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Houston father serving jail term over back-owed child support

Two people and often two incomes join together when Houston couples marry. Divorce can be a financial shock as former spouses return to a single income, sometimes with the obligation to pay alimony or child support. Child support guidelines are based on children’s needs and, in part, a non-custodial parent’s income, which may not remain stable over time.

The Houston Chronicle reported that a Texas dad had trouble making full child support payments over several months during a time the man said he was unemployed. After getting a job with AT&T, the man’s wages were garnished but due to a clerical error, apparently for an amount less than the employee owed. The 43-year-old father said he was unaware there was a mistake until the mother of his son filed a support complaint.

The father paid more than $3,000 in back-owed support, plus an extra $1,000, before the case went to court. Before a change in Texas law last year, parents behind on support could avoid penalties by clearing their debt. The old law was no longer in effect by the time a judge decided the father should be jailed for non-payment; an appellate court affirmed the decision.

The mother’s case also stated the non-custodial parent violated visitation terms by spending unauthorized time with his son. The father recently surrendered to authorities. He will spend six months in jail for failing to live up to financial obligations to his son and for contempt, unless the judge determines a suspension or reduction in sentence is warranted.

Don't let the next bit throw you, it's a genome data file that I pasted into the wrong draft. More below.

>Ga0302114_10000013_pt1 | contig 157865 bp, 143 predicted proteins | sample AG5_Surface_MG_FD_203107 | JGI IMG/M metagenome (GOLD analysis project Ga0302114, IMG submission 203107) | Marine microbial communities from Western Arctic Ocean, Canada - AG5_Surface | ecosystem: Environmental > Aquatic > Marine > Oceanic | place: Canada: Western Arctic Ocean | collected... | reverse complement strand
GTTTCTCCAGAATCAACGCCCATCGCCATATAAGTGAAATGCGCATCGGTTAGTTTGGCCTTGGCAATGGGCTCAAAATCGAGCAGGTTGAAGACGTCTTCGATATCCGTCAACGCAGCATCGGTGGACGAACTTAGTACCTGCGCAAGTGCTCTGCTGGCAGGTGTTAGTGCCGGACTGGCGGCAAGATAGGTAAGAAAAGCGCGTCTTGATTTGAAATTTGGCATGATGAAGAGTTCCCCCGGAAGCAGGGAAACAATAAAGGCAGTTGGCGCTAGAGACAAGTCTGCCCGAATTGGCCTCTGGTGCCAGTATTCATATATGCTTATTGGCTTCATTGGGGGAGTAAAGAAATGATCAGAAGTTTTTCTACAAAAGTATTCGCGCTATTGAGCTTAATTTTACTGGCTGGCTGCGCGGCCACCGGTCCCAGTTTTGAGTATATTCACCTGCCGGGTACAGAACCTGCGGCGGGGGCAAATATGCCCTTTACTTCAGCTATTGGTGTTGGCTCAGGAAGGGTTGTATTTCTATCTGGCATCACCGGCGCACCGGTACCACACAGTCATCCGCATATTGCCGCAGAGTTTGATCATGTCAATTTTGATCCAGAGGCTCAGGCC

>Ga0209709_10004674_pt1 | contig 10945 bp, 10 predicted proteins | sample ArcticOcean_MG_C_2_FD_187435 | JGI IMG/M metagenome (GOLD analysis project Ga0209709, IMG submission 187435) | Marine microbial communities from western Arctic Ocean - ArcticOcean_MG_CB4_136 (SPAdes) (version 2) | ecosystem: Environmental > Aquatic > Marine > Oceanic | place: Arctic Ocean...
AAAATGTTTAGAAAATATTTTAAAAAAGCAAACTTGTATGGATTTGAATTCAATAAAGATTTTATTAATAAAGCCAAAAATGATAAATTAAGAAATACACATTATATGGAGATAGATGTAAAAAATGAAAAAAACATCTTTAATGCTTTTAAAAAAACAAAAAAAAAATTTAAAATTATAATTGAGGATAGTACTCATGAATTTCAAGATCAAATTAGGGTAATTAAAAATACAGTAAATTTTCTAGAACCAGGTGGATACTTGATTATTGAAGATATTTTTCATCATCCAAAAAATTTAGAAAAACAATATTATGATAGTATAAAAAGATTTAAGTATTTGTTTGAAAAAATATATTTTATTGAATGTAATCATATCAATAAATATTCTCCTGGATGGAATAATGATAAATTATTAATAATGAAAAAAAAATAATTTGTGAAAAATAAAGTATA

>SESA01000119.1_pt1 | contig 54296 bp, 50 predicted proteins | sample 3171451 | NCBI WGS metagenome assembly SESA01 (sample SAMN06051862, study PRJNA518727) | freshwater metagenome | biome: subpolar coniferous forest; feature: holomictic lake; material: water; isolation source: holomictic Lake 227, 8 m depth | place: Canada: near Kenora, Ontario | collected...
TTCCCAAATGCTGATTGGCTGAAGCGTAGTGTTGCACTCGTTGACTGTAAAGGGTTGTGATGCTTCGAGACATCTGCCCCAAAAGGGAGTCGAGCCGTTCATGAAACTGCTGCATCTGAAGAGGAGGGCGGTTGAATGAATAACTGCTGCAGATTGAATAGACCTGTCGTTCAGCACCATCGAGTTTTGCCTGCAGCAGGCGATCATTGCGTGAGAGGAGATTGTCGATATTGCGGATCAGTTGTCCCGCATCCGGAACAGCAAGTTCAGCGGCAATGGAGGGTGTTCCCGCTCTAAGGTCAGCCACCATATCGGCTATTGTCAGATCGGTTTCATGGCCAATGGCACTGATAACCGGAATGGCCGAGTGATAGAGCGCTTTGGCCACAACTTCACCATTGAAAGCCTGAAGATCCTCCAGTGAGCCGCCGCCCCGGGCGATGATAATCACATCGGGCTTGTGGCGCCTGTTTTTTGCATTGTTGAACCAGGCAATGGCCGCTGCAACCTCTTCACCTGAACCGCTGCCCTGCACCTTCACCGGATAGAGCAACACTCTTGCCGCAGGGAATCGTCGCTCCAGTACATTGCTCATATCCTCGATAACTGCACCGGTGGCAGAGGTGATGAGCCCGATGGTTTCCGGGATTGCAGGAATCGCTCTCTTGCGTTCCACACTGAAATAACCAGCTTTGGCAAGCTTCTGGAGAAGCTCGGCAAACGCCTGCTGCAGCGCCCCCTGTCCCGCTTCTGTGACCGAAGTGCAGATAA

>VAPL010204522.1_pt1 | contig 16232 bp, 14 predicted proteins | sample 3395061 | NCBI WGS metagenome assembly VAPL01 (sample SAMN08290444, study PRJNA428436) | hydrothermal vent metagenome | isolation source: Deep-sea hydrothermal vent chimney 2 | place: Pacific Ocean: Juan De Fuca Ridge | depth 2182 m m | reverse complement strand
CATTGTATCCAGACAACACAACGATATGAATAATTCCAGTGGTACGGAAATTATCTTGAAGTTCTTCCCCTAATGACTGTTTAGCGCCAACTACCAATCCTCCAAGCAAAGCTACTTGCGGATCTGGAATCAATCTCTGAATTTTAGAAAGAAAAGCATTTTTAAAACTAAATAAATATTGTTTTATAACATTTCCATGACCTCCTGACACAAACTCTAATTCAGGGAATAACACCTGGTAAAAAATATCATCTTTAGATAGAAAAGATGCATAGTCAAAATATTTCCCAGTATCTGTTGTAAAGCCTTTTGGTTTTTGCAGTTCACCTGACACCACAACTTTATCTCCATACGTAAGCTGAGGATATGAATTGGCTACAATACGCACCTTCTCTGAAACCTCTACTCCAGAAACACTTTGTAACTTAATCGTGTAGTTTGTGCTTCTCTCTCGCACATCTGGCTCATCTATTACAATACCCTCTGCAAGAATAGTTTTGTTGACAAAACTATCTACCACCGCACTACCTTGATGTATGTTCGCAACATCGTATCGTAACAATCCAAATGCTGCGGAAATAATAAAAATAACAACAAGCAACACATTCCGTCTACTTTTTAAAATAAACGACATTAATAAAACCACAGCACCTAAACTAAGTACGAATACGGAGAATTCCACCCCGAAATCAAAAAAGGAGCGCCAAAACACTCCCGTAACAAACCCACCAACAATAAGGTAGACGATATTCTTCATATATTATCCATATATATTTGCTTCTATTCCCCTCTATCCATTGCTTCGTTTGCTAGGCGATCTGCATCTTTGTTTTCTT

A non-custodial parent is responsible for making sure child support payments are made in the correct amount to the proper authorities. However, a custodial parent also can inform a non-custodial parent when payments aren’t made on time or are insufficient. Family law attorney can help child support payers and recipients find legal solutions, which may not have to involve a court.

Source: Click2Houston.com, “Dad begins jail sentence in complicated child support case,” June 24, 2014

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